Threads - J. BlackburnThere is a recently published book in the U.K. about John Craske, who came from a long line of Norfolk fisherman, worked as a fisherman and fishmonger, contracted influenza after he enlisted (on his third try) in 1917, and thereafter suffered much illness. It’s not known if the flu or his diabetes or something else caused his illnesses, but he would go into what was described as ‘a stuporous state‘ for weeks or months at a time. He began working with his hands as a way to cope with ill-health, starting by making toy boats, then took up painting, then at his wife Laura’s suggestion, embroidery which he could do even if bed-bound.

'Historia Ecclesiastica', restored binding

‘Historia Ecclesiastica’, restored binding Source: Wikimedia.org

Fellow fisherman have looked at Craske’s work and commented on how accurate the depictions are; they understand immediately what the water, the boats and the sky are doing and what will happen next. Being totally ignorant of such things myself, what I really like in his work is how he seems to put the viewer in the scene and the emotional pull of the paintings. Most impressive is how he carried that over to his embroidery work. The emotion, the accuracy – still there.

Hannah Brown binding

Hannah Brown binding, ‘Flowers From Shakespeare’s Garden’
Source: Society of Bookbinders

Unsurprisingly, Craske’s embroideries got me thinking about how bookbinders have used embroidery in their work. There is a long and rich history of such bindings in many countries, and in England there was a particularly strong use of embroidered bindings during the Tudor and Stuart reigns. Embroidered bindings were much used on prayer books, psalm books and bibles. The British Library has many lovely examples of such bindings and their database can be searched for them – try ’embroidered’ as a keyword.

Two binders working today who use embroidery, not just as an added touch to a binding, but as a central part of the bindings they create, are Hannah Brown and Jill Oriane Tarlau. Their work is quite different from one another, Brown in some respects is the more traditional binder, but the way she uses embroidery gives an added dimension to her work. The British bookbinding organizations, Designer Bookbinders and the Society of Bookbinders has examples of her work and Erin Fletcher at Flash of the Hand spoke with Brown and featured her work throughout February 2012.

Binding by Jill Oriane Tarlau

Binding by Jill  Tarlau, ‘Earthquake and Five Days of 1906’
Source: Book Patrol

Tarlau’s work is a little more nontraditional. Her bindings incorporating needlework remind me of beautiful quilt-work. An article in a San Francisco newspaper shows some of Tarlau’s bindings and with Arion Press, Tarlau published a book with examples of her bindings.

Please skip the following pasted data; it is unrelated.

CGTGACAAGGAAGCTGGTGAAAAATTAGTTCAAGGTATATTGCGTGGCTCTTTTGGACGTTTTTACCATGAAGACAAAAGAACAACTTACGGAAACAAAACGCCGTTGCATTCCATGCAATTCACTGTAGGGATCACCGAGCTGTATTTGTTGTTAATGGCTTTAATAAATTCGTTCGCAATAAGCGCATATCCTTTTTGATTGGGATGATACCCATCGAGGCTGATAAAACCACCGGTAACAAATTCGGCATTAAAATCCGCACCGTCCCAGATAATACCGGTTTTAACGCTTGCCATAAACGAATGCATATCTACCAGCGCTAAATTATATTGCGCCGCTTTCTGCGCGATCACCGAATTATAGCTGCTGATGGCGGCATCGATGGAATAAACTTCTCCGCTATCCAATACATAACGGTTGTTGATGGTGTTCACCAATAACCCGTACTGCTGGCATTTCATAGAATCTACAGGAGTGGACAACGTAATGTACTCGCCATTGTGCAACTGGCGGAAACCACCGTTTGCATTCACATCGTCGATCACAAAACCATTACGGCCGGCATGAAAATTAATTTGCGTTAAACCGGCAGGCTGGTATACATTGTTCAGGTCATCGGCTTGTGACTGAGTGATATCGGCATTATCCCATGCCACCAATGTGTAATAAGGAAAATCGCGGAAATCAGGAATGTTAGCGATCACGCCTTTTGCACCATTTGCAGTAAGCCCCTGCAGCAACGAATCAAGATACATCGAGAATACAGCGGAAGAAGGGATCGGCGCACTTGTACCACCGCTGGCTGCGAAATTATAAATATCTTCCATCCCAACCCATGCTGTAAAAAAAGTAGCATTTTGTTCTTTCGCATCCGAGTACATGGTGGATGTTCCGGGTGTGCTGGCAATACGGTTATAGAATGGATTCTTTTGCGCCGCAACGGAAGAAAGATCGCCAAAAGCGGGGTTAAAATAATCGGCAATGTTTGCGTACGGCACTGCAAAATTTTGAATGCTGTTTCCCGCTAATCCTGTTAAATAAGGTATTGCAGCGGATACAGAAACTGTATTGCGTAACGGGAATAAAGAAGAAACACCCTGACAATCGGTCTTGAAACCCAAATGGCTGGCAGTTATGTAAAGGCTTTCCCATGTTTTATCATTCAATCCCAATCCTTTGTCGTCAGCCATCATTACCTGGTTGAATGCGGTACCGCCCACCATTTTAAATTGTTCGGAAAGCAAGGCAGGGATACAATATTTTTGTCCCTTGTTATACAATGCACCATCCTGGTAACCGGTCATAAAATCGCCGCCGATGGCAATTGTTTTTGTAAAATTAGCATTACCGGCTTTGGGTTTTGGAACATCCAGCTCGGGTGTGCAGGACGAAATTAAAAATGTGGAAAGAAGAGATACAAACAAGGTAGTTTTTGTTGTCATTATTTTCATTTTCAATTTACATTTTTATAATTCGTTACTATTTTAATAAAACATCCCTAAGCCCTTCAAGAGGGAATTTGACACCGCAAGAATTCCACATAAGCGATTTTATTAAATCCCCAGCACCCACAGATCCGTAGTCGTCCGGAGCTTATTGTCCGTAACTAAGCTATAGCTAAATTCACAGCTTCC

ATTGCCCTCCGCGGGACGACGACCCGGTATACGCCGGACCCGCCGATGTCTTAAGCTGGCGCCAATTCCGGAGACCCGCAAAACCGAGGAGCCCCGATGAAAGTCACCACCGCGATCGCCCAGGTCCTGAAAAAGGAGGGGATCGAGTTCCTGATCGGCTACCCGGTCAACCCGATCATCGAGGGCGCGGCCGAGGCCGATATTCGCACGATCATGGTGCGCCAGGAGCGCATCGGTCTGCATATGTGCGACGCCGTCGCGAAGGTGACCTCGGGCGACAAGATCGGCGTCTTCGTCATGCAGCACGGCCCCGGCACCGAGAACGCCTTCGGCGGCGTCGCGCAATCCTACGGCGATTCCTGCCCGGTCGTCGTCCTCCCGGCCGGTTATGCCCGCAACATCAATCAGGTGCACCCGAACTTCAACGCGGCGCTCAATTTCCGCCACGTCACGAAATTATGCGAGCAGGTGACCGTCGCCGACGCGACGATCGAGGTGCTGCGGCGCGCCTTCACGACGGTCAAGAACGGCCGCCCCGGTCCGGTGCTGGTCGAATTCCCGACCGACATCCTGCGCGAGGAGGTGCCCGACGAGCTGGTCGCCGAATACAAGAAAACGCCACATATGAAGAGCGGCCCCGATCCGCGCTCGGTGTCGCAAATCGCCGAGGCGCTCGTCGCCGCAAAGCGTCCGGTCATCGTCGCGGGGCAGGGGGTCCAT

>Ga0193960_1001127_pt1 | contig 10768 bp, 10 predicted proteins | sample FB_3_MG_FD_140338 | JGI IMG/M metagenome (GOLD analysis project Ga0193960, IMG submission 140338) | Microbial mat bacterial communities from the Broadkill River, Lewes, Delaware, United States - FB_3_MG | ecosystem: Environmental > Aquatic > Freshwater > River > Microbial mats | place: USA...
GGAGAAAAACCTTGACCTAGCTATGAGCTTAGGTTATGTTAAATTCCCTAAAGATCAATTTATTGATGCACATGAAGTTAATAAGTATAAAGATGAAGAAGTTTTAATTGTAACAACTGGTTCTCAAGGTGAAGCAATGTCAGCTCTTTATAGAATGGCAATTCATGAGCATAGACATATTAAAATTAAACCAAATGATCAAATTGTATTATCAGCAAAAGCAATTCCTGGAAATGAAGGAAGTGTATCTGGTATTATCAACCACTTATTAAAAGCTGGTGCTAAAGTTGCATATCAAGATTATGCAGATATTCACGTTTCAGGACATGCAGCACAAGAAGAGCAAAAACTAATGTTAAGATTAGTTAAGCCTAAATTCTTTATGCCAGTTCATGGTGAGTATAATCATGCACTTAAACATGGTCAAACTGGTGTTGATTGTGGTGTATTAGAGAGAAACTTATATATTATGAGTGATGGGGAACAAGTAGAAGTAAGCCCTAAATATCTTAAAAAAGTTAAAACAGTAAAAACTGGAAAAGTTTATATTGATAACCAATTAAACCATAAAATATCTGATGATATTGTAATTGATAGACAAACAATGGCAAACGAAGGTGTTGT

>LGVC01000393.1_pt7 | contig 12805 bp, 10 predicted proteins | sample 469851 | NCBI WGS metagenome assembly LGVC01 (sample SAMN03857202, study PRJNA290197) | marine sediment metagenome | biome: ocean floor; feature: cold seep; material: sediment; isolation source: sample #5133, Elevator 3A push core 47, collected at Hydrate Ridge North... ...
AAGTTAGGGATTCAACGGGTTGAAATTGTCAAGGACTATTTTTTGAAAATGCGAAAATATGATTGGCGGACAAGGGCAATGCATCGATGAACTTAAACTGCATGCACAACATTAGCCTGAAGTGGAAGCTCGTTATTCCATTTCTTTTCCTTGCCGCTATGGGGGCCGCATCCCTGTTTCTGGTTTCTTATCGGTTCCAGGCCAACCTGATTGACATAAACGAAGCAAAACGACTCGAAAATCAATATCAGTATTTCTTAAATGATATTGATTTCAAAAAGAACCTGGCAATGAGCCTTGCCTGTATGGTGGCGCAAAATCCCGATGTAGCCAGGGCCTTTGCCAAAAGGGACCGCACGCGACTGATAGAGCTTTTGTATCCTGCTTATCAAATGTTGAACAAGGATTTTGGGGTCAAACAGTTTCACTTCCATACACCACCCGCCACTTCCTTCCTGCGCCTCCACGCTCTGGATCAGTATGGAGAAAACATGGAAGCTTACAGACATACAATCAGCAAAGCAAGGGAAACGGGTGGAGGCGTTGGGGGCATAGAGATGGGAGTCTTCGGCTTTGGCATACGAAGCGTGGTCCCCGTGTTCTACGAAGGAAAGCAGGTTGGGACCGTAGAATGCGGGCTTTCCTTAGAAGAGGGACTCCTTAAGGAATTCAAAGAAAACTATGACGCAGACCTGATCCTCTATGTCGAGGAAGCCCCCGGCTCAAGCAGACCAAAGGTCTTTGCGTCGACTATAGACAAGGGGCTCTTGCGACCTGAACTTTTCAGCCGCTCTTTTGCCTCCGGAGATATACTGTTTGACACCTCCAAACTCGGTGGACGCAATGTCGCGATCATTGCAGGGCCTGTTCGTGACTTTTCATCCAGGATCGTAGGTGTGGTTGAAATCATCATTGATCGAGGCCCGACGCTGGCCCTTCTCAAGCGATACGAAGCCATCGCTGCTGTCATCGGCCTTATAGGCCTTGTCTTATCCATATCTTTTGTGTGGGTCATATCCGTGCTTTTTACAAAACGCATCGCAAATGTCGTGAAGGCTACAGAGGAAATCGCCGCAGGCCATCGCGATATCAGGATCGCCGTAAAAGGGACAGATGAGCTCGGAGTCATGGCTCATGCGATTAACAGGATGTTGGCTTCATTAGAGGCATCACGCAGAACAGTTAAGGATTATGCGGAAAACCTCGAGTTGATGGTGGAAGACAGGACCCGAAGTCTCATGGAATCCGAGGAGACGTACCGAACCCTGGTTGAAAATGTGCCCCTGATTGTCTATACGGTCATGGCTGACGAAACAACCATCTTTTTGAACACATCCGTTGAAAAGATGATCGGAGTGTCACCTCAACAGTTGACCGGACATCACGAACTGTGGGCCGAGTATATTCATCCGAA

Fingers crossed that Random House will publish the book about John Craske in America; it sounds as though Julia Blackburn has written an engaging and special book in spite of the fact that information about Craske and his life is difficult to come by.

 

Threads: The Delicate Life of John Craske – Julia Blackburn
Random House UK, 2015

 

May 4, 2015

Book Notes: Cornflower Book Group and ‘Jane Eyre’

Jane Eyre

Setting the tone…

Over at Cornflower Books Karen reactivated her book group and selected Jane Eyre for discussion starting April 25th. She asked a question for those who read the book at a young age and would now be rereading it – have our feelings about it changed from that first early reading? That started me thinking about a variation on Cornflower’s question. The reason for this has everything to do with the copy I’ve had for many years. It’s part of a two-volume set of Jane Eyre and Wuthering Heights that could be most accurately described as ‘faux-fancy’. Two things make this set special; they were given to me as a gift by someone who let me borrow many books when I was a child, and secondly I love the woodcuts illustrating the stories.

So my question is: if I read a different copy of Jane Eyre, would that change my perception of the book? I picked up a Penguin paperback and read it instead to see what would happen. And what is the point of my question anyway? Well, the bookbinding side of me is particularly curious about how we react to physical books themselves; for instance a copy of Don Quixote that was on my parents’ shelves when I was growing up was covered with a particularly putrid shade of yellow-brown and though I’ve tried reading the book several times I’ve never finished it because the memory of that awful cover haunts any reading attempt.

Jane Eyre is among those books that are my comfort reads, so it’s been read a few times in between first reading and the latest which makes it a little difficult to compare first and last, but the first was probably very caught up in the injustices Jane faces and the romance. Now I have much more appreciation for the way Charlotte Brontë was able to take a character like Jane; plain, downtrodden, poor, and turn her into a heroine and pulled off the feat of making a good person an interesting central character. And St. John Rivers! I think my initial feeling about him was more along the lines of ‘another man who thinks he always knows all the answers’, but now I’m impressed with Brontë’s portrayal of a sociopath lurking underneath those good works. I’ve always been very fond of Mr. Rochester; he’s made many mistakes, but is aware of his own flaws and is capable of change.

Those feelings didn’t change when reading the Penguin, but I did feel a little less engaged with the story this time around; it felt a bit as if I was seeing people I know well at a distance through cloudy glass. Some of the fortuitous timing in the plot looked more obvious and the tying up of all the loose ends made the story feel more dated.

The real difference in the two books came about because of the design of my original book; the layout of the pages, fonts and those atmospheric woodcuts are perfect for the voice and time of Jane Eyre. It deepens my connections with the story, characters and just maybe with Charlotte Brontë herself. So instead of feeling like I’m reading a ‘classic’ with all the baggage that can imply, I’m pulled back into a brilliant story filled with people I know and care about.

Here is Cornflower’s original post about selecting Jane Eyre, and here’s her post with her thoughts about the book.

April 25, 2015